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Scraper vs Plane?

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Forum topic by nmssis posted 01-28-2016 04:05 PM 934 views 0 times favorited 44 replies Add to Favorites Watch
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nmssis

102 posts in 452 days


01-28-2016 04:05 PM

Once again, I’ve come to draw from the well of wisdom.

I’ve been practicing truing up 1 to 2 inch sides with hand planes n such and getting better at it…so that’s good news.

However, often times I come so very close and see like half the hair strand of gap on the side i’m truing up. But when I plane further I tend to do more damage than good. Because of this I have to plane more to correct and loose more wood. This has been very frustrating.

So the question: If I am that close to the end, can I use scraper to flatten the edge…has anyone tried?

Thanks, Everyone!!

PS: I know I have to keep practicing but that aside…

-- Learn something new everyday!


44 replies so far

View HokieKen's profile

HokieKen

1807 posts in 606 days


#1 posted 01-28-2016 06:50 PM

I think it would be much harder to true that last little bit with a scraper. Scrapers barely remove material and there is nothing to keep it flat. Add to that the flexibility of the scraper and you’re probably not even taking a flat pass.

I’d suggest keeping at it with the plane. When I just need to remove light cuts in a specific area, I will use a block plane set for a very light shaving. You might also consider dedicating a plane just for squaring edges and make a fence for it that you hold flush to the face. Then when you get a full width shaving down the entire board, you know it’s square.

Another alternative that I would opt for over a scraper would be a fine rasp.

-- Kenny, SW VA, Go Hokies!!!

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Smitty_Cabinetshop

13738 posts in 2086 days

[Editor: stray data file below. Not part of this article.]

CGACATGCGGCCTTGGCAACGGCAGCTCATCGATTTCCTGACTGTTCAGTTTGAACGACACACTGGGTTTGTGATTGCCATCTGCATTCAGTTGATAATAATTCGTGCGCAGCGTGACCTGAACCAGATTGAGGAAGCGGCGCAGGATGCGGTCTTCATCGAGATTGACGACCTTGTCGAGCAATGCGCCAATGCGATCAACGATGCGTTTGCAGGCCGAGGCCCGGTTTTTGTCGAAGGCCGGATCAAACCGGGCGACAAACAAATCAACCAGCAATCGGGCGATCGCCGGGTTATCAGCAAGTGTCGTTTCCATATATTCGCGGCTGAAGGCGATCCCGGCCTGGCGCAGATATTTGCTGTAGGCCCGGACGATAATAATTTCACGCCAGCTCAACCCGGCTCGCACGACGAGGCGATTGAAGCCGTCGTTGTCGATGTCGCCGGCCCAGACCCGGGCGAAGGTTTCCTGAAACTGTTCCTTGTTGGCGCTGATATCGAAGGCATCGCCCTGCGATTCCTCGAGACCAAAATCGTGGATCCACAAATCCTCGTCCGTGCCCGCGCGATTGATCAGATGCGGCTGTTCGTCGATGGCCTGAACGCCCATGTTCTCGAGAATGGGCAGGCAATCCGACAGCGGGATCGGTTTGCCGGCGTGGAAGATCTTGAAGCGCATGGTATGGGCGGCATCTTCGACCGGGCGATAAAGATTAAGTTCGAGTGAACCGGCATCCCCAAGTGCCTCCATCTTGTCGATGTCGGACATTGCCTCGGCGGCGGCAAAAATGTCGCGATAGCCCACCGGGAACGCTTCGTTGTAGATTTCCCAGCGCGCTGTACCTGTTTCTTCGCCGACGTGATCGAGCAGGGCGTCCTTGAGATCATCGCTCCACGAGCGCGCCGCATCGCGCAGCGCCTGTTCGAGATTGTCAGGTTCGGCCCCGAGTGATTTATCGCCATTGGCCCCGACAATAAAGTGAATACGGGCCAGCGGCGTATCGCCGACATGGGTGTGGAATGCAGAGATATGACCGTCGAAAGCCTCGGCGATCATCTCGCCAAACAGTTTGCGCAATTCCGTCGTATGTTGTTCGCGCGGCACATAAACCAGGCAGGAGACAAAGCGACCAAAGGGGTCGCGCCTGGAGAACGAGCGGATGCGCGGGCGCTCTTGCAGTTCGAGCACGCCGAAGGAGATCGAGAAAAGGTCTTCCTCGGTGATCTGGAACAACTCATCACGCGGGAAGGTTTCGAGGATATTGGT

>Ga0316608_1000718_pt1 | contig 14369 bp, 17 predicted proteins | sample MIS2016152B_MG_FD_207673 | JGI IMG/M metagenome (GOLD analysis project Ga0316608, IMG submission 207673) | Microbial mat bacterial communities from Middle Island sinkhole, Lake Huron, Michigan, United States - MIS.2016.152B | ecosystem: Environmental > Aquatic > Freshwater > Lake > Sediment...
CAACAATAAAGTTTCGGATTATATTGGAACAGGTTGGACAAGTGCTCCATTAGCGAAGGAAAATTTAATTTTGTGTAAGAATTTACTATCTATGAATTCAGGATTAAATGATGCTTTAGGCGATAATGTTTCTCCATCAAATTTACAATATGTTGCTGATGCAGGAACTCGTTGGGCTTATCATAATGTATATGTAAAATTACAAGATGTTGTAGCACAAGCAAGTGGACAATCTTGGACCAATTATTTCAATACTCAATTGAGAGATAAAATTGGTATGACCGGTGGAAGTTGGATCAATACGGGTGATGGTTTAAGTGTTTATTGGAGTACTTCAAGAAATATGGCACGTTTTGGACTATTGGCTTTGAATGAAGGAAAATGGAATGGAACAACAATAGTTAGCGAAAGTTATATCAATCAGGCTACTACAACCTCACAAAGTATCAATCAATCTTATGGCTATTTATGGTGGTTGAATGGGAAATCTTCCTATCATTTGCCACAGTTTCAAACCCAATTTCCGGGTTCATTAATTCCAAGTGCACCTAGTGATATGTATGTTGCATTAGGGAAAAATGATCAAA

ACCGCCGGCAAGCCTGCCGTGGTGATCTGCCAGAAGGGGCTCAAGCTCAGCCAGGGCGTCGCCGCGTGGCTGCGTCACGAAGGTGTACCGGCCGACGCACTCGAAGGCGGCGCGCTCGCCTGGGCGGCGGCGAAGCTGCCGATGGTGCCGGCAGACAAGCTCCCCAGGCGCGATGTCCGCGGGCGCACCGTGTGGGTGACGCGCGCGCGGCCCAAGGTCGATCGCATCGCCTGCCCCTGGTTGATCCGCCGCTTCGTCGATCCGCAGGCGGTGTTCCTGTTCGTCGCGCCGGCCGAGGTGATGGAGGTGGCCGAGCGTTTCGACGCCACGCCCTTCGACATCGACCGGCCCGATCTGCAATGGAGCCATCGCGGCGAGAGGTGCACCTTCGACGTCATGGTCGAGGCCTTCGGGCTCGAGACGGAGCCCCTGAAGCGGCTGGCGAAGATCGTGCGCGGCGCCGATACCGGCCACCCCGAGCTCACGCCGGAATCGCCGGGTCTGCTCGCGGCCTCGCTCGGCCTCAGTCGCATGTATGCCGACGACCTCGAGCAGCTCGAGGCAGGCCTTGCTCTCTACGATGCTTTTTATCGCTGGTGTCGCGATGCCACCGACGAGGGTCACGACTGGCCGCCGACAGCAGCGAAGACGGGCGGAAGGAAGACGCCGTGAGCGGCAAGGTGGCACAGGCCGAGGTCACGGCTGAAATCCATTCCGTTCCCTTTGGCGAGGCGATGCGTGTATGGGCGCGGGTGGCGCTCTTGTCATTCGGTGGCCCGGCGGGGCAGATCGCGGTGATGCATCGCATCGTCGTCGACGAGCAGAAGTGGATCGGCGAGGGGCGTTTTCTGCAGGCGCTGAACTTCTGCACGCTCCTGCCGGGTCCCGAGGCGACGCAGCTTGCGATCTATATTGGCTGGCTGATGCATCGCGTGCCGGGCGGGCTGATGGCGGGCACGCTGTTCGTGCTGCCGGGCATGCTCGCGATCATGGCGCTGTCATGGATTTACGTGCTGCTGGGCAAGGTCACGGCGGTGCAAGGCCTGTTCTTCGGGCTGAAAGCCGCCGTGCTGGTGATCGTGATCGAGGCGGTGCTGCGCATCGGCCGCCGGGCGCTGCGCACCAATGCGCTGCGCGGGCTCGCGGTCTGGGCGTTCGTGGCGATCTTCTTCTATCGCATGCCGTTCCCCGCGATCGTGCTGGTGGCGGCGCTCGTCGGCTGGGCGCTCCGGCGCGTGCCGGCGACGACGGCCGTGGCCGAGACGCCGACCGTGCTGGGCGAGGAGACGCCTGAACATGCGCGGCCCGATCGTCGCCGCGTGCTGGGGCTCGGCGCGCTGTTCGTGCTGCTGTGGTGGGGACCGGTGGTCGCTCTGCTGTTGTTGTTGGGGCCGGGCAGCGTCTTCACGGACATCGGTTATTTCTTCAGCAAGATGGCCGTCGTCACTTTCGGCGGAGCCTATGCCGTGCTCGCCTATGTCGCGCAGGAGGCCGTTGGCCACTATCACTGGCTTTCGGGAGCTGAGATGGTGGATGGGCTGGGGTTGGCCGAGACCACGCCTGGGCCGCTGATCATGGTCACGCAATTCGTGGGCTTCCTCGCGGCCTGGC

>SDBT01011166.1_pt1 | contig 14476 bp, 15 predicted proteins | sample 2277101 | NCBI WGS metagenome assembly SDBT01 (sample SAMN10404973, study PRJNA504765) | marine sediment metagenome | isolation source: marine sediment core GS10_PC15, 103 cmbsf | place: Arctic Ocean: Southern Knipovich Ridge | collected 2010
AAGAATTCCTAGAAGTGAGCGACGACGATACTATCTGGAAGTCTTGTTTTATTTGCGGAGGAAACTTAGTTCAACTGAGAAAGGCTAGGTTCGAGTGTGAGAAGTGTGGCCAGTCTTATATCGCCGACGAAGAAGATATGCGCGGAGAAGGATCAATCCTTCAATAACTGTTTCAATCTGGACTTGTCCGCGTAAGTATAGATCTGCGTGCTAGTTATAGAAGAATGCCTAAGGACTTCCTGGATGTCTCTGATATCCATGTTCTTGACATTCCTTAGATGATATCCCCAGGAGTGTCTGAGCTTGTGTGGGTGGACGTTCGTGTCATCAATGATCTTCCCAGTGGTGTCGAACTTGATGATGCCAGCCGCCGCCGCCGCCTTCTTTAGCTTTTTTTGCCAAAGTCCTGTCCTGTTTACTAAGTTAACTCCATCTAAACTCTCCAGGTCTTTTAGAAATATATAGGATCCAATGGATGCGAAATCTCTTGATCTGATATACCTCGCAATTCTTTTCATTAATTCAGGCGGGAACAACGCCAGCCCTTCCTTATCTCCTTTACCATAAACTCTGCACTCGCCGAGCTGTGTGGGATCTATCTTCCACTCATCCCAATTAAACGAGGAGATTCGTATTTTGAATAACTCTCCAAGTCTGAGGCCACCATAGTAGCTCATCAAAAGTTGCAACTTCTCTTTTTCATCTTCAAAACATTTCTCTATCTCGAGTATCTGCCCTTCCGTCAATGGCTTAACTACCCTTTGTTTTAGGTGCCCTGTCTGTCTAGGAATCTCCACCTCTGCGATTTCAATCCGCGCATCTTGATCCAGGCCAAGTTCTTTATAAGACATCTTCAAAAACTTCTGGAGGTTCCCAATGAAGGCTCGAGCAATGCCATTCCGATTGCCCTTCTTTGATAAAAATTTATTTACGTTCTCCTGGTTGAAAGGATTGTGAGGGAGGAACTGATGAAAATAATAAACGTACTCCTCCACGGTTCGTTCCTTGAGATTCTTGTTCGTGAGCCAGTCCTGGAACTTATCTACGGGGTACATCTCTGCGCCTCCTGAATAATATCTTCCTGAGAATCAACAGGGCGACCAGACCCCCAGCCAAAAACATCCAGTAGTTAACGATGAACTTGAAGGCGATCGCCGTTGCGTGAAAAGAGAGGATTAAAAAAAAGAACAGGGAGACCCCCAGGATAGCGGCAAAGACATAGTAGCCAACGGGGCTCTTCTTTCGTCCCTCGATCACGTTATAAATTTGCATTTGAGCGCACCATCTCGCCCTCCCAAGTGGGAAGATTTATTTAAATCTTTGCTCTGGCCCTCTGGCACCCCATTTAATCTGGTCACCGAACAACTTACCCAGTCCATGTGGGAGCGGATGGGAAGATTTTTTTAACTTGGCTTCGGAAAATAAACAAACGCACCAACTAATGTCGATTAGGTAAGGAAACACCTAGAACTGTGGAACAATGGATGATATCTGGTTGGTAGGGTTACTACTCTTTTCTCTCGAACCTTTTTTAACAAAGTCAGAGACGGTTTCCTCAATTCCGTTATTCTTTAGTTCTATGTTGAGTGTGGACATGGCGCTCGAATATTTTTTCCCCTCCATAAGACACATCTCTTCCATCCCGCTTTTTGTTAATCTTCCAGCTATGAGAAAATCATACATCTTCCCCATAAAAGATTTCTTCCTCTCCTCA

#2 posted 01-28-2016 06:52 PM

If it feels smooth, it is smooth. Don’t fret too much over straightedge readings, but trust what you see.

-- Don't anthropomorphize your handplanes. They hate it when you do that. -- OldTools Archive --

View James Wright's profile

James Wright

234 posts in 331 days


#3 posted 01-28-2016 08:13 PM

Depends on you. I personally have a smoothing plane (#3) that is always set so fine that I can not tell the difference between passes untell I make several. and I like to use that. but a lot of people have a solid skill with the card scraper. I say it is up to what you want to learn.

-- James Wright, Rockford IL, https://www.youtube.com/c/WoodWright

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HornedWoodwork

222 posts in 682 days


#4 posted 01-28-2016 08:51 PM

When I edge joint by hand, I know I am going to make a mistake, so I choose the mistake I want. First I make as few passes with the planer as possible to reduce the tendency to take the edge out of square, second I concentrate the majority of the passes on the middle of the boards. This way I am sure that the edges will meet nicely and if I don’t have a perfect joint, I have at least made a “spring joint” which means I can close it with clamping pressure and it is actually less likely to open over time. I would not recommend a card scraper, it’s poorly suited to what you want to do.